$$X[k]=\sum_0^{N-1}x[n]e^{-j (k\omega_o) n}$$

Notice what is going on here: In doing this computation, we are summing over N samples of $x[n]$ for each value of k as $e^{-j (k \omega_o)n}$ counts from 0 to N-1. This is a correlation of x[n] to $e^{+j (k \omega_o)n}$, what I view as a "spinning phasor" ($e^{j\phi n}$ is a vector with magnitude 1 and phase $\phi n$, and n is increasing with time). Note that any "signal" components that are correlated to the spinning phasor (meaning spinning in the equal but opposite direction), will grow in magnitude at rate N. Consider our "DC" bin 0 as this is the simplest example: If x[n] is constant as M (and $e^{-j0} = 1$), the output from the summation will be NM. For any other frequency component in x[n] the same result occurs, as our spinning phasor essentially moves that signal component to DC by spinning in the opposite direction prior to summing.

Thus we see all correlated signals grow in magnitude (not power!) at rate N; since it is a magnitude quantity they grow at rate $20Log_{10}N$. Noise on the other hand, if uncorrelated from sample to sample, will sum in power, so the noise component grows at rate $10Log_{10}N$. By doing this "correlation" we get a net processing gain (SNR increase) of $10Log_{10}N$, as the "signal" component went up by 20dB per N while the noise component went up by 10dB per N. In fact, we see from this exactly why "correlation" works in general, which is the process of multiplying and accumulating (or multiply and integrate in the analog domain as is done with the Fourier and Laplace transforms)! By correlating, to the extent that the noise from sample to sample is not correlated, we get a $10Log_{10}N$ advantage.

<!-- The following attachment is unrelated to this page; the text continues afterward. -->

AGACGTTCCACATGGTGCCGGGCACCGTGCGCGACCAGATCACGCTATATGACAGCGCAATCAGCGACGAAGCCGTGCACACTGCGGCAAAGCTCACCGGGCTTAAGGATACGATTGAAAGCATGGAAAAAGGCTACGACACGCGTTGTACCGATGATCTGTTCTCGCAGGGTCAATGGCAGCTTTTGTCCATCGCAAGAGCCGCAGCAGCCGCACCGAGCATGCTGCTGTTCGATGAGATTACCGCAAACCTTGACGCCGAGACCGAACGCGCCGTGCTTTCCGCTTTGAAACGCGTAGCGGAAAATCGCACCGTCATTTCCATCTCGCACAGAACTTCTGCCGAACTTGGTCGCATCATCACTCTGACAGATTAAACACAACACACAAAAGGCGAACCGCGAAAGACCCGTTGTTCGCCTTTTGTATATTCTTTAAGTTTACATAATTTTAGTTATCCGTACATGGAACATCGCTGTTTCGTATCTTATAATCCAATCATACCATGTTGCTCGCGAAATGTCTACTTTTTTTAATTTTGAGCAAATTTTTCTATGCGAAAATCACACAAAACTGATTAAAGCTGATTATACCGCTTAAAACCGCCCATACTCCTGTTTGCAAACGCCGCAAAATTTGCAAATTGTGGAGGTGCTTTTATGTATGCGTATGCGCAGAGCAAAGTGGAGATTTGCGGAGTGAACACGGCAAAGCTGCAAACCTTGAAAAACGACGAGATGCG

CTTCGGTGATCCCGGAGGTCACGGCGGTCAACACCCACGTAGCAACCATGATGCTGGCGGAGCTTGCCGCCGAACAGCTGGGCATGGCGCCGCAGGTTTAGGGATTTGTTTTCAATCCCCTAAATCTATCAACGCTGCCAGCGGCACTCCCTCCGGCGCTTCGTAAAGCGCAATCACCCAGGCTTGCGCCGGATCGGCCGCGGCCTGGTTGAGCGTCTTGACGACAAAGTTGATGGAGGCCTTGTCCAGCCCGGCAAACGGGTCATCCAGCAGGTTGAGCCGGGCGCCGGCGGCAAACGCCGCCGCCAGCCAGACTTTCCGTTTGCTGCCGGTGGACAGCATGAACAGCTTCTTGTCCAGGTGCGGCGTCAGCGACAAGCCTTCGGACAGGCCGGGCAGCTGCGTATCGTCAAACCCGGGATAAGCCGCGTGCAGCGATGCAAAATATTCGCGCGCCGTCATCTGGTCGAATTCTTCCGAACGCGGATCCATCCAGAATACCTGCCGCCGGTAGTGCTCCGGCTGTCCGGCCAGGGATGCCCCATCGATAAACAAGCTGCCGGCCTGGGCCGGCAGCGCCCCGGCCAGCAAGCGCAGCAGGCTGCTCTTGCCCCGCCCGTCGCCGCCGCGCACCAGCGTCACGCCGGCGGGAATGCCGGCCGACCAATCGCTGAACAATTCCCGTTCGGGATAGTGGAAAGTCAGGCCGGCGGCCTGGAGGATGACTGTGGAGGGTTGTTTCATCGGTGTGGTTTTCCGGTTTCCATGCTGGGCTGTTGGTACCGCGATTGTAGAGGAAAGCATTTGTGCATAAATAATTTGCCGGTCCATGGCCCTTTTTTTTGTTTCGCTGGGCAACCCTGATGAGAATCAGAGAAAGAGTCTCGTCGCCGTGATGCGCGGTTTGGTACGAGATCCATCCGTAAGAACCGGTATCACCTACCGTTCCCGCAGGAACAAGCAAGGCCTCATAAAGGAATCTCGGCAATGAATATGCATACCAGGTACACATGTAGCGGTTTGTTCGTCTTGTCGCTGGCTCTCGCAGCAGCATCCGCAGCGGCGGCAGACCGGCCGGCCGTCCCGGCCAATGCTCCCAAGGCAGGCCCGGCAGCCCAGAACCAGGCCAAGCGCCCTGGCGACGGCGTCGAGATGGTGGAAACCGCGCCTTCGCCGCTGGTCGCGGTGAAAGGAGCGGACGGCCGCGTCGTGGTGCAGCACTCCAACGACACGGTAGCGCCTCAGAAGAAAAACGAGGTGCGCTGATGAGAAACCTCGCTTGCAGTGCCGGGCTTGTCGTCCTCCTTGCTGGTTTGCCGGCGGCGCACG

NOTE: Additional updates to this response are required to be complete in order to show two different cases: Averaging the complex FFT values directly (resulting in scalloping through the spectrum from the delay+add) vs averaging the absolute magnitudes as the OP has later indicated he has actually done.

  • $\begingroup$ Maybe "SNR" was not the correct term. You can see what I actually mean in the second figure: The averaged spectra for larger block sizes show larger fluctuations. In the limiting case of block size = signal length (i.e. no averaging), the fluctuations are so large that they obscure the whole signal. $\endgroup$
    – MechEng
    Mar 28, 2017 at 11:06
  • $\begingroup$ I see, so you are concerned with the "fine-grain" fluctuation when your number of bins is too large (frequency resolution too high)? Then yes, to the extent that you do not mind averaging your signal when it is spread across multiple bins you will get the same SNR with a smoother result (less variation from sample to sample). So your scaling is 1/N and the table in the reference I gave by fred harris on the Windows will tell you the additional scaling needed for when you window to reduce spectral leakage. $\endgroup$ Mar 28, 2017 at 11:11
  • $\begingroup$ Exactly, I will try to edit my question to make this point clearer. $\endgroup$
    – MechEng
    Mar 28, 2017 at 11:15
  • $\begingroup$ I think I answered your questions though, correct? (Specifically your scaling with a rectangular window should be 1/N in magnitude (or $1 /\sqrt{N}$ in power, and the additional scaling factors for windowing you can get from fred harris' paper (coherent gain column, so use 1/coherent gain in magnitude to compensate for window loss. $\endgroup$ Mar 28, 2017 at 11:16
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    $\begingroup$ @MattHusz thank you! It was the same intuitive aha for me and it is amazing how it transcends so much in signal processing; that and “correlation” as the multiply and accumulate process and how that shows up everywhere so also important to thoroughly understand $\endgroup$ Oct 12, 2020 at 23:08